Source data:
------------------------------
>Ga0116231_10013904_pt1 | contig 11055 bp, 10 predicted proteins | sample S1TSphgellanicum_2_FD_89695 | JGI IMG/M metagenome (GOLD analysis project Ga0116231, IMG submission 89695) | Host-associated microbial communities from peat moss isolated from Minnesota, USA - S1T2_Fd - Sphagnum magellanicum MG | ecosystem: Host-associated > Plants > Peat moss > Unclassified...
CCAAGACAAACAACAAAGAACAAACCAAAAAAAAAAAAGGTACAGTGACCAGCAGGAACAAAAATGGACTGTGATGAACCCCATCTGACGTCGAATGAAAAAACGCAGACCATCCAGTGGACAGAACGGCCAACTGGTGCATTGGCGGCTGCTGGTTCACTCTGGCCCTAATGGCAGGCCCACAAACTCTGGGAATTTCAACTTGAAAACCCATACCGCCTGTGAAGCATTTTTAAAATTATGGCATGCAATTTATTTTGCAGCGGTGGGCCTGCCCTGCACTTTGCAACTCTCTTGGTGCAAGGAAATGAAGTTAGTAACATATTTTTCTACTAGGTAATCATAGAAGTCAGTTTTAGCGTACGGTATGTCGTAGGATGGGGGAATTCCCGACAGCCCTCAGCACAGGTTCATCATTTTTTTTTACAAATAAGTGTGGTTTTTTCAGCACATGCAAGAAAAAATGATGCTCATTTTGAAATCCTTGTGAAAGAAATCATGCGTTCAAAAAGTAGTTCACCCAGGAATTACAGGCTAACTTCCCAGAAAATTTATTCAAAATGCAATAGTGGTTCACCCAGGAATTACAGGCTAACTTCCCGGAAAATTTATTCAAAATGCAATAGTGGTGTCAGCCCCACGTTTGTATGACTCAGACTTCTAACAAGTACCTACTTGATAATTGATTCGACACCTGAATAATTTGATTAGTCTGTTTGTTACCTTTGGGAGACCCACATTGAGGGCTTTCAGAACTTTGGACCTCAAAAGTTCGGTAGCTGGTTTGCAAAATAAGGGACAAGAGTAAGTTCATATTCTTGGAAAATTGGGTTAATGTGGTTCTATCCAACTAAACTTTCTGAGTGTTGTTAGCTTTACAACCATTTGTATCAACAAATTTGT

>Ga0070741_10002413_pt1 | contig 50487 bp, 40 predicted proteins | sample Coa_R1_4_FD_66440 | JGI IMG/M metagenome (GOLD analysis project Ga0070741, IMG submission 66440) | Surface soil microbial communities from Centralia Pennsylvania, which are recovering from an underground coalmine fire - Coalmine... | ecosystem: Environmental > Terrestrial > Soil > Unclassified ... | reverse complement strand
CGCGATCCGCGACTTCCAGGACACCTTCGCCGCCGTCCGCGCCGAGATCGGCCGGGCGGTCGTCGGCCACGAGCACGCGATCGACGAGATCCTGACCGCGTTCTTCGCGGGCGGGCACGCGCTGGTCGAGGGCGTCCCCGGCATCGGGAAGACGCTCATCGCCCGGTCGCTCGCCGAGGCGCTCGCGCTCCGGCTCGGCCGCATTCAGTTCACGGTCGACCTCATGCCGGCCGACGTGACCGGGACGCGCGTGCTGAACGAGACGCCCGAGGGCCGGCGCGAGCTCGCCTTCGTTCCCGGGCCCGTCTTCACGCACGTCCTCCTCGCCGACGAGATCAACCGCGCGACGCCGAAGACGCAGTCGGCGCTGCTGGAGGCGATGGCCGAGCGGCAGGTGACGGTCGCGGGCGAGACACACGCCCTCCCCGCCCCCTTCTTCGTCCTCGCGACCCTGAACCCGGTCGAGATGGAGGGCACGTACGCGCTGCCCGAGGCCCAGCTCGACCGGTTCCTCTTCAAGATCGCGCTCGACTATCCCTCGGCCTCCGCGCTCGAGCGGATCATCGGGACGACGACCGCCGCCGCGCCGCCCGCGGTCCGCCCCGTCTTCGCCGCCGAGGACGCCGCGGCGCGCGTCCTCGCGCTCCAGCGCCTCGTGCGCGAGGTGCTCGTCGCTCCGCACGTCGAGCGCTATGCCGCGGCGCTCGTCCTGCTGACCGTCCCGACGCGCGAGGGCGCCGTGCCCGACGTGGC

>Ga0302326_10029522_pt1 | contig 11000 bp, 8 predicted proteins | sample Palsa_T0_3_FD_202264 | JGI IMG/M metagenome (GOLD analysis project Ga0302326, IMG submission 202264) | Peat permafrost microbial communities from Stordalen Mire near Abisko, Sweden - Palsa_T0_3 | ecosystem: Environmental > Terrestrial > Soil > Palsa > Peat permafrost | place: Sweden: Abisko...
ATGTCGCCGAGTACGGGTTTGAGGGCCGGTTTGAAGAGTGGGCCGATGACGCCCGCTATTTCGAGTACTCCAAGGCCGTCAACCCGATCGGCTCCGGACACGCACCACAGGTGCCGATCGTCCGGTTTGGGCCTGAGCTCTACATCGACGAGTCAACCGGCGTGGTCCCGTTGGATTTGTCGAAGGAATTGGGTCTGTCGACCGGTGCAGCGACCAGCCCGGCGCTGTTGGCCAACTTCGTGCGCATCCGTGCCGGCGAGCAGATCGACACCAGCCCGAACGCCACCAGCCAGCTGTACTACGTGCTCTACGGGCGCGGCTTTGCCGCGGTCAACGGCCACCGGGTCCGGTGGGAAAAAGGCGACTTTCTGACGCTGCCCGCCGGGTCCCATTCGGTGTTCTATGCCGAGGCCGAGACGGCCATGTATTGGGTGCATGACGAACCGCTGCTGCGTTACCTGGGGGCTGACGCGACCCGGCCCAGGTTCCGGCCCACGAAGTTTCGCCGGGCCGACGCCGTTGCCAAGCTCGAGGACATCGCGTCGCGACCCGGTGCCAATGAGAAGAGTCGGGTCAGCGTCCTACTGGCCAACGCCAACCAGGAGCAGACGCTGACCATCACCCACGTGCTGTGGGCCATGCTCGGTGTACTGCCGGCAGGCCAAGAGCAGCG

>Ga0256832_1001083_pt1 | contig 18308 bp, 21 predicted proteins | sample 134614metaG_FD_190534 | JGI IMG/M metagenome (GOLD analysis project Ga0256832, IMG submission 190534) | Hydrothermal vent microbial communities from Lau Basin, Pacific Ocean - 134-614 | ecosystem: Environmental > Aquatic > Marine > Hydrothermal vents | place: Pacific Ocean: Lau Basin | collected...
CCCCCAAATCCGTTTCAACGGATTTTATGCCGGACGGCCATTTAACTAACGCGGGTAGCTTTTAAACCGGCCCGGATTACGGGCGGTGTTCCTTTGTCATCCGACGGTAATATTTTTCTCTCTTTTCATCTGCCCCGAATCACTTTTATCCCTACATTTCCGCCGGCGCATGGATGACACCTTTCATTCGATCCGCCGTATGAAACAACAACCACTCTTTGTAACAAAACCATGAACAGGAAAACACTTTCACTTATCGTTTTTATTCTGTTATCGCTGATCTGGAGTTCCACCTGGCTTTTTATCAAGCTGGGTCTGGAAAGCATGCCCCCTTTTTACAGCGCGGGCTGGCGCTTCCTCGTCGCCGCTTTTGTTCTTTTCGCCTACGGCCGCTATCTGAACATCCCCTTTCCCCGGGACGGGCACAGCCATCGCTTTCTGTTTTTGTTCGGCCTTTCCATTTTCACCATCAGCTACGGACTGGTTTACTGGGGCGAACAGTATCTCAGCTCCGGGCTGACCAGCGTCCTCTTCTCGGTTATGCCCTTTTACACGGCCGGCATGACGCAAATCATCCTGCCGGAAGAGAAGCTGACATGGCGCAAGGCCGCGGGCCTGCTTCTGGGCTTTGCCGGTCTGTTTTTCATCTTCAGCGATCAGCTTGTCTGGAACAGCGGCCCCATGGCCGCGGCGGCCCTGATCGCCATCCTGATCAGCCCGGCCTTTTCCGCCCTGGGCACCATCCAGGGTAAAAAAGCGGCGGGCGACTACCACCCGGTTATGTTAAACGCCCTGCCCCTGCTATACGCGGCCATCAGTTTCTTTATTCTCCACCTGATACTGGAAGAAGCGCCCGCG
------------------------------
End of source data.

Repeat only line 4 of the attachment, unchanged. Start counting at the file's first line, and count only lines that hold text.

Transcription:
CGCGATCCGCGACTTCCAGGACACCTTCGCCGCCGTCCGCGCCGAGATCGGCCGGGCGGTCGTCGGCCACGAGCACGCGATCGACGAGATCCTGACCGCGTTCTTCGCGGGCGGGCACGCGCTGGTCGAGGGCGTCCCCGGCATCGGGAAGACGCTCATCGCCCGGTCGCTCGCCGAGGCGCTCGCGCTCCGGCTCGGCCGCATTCAGTTCACGGTCGACCTCATGCCGGCCGACGTGACCGGGACGCGCGTGCTGAACGAGACGCCCGAGGGCCGGCGCGAGCTCGCCTTCGTTCCCGGGCCCGTCTTCACGCACGTCCTCCTCGCCGACGAGATCAACCGCGCGACGCCGAAGACGCAGTCGGCGCTGCTGGAGGCGATGGCCGAGCGGCAGGTGACGGTCGCGGGCGAGACACACGCCCTCCCCGCCCCCTTCTTCGTCCTCGCGACCCTGAACCCGGTCGAGATGGAGGGCACGTACGCGCTGCCCGAGGCCCAGCTCGACCGGTTCCTCTTCAAGATCGCGCTCGACTATCCCTCGGCCTCCGCGCTCGAGCGGATCATCGGGACGACGACCGCCGCCGCGCCGCCCGCGGTCCGCCCCGTCTTCGCCGCCGAGGACGCCGCGGCGCGCGTCCTCGCGCTCCAGCGCCTCGTGCGCGAGGTGCTCGTCGCTCCGCACGTCGAGCGCTATGCCGCGGCGCTCGTCCTGCTGACCGTCCCGACGCGCGAGGGCGCCGTGCCCGACGTGGC